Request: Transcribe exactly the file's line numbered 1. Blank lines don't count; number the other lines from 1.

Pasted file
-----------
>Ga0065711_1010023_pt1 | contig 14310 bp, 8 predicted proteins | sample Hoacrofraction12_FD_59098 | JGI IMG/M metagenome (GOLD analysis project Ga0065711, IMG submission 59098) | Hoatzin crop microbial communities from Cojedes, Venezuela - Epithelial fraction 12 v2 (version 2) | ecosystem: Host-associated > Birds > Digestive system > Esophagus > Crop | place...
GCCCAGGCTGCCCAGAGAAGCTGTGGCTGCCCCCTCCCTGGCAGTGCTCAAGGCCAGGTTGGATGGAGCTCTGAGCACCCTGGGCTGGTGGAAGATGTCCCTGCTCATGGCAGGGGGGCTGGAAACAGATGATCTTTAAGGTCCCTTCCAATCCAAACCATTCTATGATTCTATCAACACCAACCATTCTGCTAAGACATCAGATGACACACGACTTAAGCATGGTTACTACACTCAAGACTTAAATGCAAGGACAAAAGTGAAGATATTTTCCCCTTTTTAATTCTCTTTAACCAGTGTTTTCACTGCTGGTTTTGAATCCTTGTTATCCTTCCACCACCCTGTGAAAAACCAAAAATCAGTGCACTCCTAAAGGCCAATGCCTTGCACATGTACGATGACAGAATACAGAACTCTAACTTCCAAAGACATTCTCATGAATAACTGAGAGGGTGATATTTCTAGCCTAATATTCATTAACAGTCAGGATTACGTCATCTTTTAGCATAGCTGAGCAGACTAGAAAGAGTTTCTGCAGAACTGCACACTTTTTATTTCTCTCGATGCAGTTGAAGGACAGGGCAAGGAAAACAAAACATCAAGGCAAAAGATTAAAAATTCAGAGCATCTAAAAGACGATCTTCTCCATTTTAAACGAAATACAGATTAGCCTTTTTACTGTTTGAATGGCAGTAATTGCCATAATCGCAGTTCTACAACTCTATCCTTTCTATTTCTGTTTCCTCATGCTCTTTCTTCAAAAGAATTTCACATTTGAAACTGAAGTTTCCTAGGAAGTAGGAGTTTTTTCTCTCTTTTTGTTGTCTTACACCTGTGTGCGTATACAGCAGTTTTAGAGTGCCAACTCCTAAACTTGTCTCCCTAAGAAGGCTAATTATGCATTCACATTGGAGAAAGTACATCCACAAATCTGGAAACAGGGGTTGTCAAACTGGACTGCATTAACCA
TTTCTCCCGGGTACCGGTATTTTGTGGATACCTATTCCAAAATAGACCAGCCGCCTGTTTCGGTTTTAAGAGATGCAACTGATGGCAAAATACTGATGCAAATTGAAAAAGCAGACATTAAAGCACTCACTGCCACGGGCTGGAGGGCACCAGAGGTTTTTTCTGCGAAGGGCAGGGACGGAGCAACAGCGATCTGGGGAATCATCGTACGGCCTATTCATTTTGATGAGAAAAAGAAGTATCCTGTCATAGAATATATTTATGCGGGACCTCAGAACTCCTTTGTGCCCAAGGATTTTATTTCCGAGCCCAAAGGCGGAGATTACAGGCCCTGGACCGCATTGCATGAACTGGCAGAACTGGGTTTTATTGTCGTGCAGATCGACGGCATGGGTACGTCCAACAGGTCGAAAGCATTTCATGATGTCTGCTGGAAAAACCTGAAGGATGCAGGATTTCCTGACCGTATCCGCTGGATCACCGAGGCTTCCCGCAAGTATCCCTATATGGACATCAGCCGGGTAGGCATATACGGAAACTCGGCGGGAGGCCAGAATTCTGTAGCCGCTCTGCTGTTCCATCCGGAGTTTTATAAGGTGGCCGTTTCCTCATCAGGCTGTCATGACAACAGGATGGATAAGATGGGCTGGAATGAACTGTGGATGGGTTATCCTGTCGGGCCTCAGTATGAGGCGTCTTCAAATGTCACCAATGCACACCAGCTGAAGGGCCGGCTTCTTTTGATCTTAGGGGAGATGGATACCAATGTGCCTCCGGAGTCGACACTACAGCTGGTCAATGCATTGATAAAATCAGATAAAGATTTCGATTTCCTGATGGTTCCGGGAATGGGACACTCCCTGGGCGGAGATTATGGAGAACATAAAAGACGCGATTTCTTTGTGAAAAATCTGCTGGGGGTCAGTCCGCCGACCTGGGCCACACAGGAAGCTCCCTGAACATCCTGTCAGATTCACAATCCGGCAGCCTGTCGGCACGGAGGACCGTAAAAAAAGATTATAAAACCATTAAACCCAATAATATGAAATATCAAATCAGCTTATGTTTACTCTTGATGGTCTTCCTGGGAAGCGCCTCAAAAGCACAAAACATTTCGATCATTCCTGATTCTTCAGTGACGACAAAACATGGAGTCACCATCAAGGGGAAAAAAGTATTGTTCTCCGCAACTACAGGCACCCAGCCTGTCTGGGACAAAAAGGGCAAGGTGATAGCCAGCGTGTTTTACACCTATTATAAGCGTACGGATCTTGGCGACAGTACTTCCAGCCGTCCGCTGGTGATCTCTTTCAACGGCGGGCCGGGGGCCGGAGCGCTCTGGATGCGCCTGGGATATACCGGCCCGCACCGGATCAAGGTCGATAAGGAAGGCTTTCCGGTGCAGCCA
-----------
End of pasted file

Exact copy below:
>Ga0065711_1010023_pt1 | contig 14310 bp, 8 predicted proteins | sample Hoacrofraction12_FD_59098 | JGI IMG/M metagenome (GOLD analysis project Ga0065711, IMG submission 59098) | Hoatzin crop microbial communities from Cojedes, Venezuela - Epithelial fraction 12 v2 (version 2) | ecosystem: Host-associated > Birds > Digestive system > Esophagus > Crop | place...